One of the most glaring limitations with AI in any legal setting has to do with the decision-makers as determined by law. Human judges and juries are crucial components in any legal context, and failure to consider this context would be detrimental in many cases. We must also be careful about the potential bias that could be inherent in firms that decide to rely on the use of AI. It is important to note that attorneys are often set to benefit the most when a case goes to trial. If the AI is set up with this fact in mind, it risks working against and harming a client who might be best served by settling a case instead. At the moment, AI is unable to match or replicate human intuition that is valuable at all points in the legal process.
Humans can offer a level of judgment and analysis that AI is currently unable to replicate in the context and practice of law. However, the legal field would be mistaken to completely ignore or dismiss the potential usefulness of AI when it comes to simpler tasks. For instance, although an artificial intelligence attempt at a complaint or brief might be lacking in accuracy and detail, it could still serve as a sort of outline or first draft for the project at hand. AI might be able to provide a template on which a human can build nuance, tailoring and correcting the document as is appropriate in the context of the case at hand. There is certainly an opportunity for increased productivity and efficiency through the use of AI, if those employing it are careful and considerate about its limitations.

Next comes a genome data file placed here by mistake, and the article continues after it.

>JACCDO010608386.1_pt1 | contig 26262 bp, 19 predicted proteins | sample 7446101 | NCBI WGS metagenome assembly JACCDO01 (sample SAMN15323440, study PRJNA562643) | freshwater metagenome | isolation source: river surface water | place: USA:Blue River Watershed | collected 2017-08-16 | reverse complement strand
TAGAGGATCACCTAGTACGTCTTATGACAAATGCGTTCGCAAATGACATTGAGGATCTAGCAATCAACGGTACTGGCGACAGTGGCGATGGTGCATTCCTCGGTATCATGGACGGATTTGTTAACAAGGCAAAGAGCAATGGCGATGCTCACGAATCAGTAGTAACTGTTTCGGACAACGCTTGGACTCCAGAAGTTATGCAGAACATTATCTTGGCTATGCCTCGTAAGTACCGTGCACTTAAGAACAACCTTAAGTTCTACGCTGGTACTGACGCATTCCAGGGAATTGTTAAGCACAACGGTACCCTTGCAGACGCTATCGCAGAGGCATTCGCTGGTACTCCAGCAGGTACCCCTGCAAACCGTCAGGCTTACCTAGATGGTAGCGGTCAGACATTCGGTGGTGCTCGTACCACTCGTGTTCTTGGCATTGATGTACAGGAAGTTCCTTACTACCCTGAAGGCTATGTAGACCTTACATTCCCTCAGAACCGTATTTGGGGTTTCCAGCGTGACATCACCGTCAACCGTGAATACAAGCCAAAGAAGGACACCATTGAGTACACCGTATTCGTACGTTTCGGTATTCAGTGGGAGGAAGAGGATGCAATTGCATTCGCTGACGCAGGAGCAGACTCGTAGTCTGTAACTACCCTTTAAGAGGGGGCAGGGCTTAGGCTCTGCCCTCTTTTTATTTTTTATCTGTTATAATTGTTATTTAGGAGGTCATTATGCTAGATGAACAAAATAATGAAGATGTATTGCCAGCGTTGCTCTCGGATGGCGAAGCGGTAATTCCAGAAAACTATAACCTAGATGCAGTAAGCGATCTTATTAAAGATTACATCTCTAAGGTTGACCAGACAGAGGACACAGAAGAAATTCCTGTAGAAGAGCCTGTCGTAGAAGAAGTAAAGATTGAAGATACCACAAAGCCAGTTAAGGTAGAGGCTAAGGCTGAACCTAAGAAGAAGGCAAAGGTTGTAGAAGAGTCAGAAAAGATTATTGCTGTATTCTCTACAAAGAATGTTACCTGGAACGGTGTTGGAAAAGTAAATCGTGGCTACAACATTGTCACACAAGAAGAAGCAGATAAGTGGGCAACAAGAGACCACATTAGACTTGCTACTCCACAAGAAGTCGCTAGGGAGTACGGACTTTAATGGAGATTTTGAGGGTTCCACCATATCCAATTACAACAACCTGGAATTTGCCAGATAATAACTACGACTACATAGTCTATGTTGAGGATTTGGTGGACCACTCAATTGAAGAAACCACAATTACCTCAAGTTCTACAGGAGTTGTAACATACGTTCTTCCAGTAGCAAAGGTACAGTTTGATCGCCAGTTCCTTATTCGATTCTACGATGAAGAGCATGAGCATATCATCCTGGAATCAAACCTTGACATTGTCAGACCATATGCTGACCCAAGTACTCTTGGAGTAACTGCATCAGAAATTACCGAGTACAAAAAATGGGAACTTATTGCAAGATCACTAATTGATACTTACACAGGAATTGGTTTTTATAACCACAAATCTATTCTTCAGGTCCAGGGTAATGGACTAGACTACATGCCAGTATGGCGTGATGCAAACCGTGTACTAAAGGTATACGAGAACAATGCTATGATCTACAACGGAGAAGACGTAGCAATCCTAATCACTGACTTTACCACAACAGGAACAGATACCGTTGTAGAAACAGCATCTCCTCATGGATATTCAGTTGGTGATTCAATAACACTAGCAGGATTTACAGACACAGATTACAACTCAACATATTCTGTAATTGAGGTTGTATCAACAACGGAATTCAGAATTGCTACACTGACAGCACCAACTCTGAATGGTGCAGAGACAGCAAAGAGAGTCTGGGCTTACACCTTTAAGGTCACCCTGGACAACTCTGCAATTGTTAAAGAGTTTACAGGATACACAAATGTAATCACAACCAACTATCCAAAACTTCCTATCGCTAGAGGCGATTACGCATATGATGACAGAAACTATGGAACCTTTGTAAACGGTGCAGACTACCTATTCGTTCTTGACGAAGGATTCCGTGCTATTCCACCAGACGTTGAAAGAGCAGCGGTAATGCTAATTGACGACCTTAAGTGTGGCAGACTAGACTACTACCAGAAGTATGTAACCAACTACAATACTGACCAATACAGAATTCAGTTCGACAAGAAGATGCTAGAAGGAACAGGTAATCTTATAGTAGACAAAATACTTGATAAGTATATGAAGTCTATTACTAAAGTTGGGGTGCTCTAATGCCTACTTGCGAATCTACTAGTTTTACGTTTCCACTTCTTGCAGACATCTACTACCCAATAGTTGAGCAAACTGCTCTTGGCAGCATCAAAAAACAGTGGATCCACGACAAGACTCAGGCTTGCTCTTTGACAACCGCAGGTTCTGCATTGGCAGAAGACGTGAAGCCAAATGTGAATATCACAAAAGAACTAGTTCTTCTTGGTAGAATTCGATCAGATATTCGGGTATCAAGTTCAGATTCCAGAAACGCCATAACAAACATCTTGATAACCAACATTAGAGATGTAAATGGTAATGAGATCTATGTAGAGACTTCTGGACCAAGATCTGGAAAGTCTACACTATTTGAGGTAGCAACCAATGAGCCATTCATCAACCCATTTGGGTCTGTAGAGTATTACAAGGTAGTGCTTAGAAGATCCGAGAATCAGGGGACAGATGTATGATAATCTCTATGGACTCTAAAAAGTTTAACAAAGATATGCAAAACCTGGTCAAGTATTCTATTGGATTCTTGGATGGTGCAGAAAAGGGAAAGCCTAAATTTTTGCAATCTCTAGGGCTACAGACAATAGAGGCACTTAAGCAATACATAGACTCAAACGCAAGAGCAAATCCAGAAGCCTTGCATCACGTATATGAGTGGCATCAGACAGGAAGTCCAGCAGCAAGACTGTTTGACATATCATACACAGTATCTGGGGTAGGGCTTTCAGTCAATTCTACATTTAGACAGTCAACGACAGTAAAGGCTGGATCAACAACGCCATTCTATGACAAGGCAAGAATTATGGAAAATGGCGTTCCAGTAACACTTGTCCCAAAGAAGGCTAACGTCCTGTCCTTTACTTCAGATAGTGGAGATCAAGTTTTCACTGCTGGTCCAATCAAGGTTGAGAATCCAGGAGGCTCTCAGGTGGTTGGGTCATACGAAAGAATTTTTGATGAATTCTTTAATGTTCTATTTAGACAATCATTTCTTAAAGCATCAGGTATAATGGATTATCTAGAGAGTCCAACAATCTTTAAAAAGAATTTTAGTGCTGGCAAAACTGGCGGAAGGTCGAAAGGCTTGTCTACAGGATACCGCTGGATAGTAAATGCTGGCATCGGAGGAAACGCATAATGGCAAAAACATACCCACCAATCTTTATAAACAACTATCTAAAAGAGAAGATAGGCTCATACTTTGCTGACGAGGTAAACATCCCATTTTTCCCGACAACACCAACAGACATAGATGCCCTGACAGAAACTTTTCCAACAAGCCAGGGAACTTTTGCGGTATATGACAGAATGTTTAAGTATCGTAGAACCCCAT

In conclusion, AI is not sophisticated enough to replace lawyers and completely take over the legal field regardless of those that have let their imaginations run wild. Programs such as ChatGPT are not quite there yet when it comes to a sufficient understanding of the law and how to apply it. However, AI can still produce some significant benefits to firms that are able to use it correctly. Although it might not produce a perfect motion or brief on the first attempt, an AI effort could serve as a useful starting point for a human to improve and refine. For instance, Stout Law, PLLC sometimes implements some use of AI technology, such as ChatGPT, in a limited capacity. We recognize that this technology can provide useful insight into a legal problem that we always refine. Stout Law is always working to create better value through reduced costs to our clients. All in all, we may breathe a sigh of relief. AI is not going to replace us in its present form but should instead serve as an important tool to improve productivity and efficiency.
Furness, A., & Mallick, S. (2023, January 23). Evaluating The Legal Ethics Of A ChatGPT-Authored Motion. Retrieved from Law360: https://www.law360.com/articles/1567985/
Wikipedia contributors. (2023, June 7). Hallucination (artificial intelligence). In Wikipedia, The Free Encyclopedia. Retrieved 17:27, June 7, 2023, from https://en.wikipedia.org/w/index.php?title=Hallucination_(artificial_intelligence)&oldid=1158960518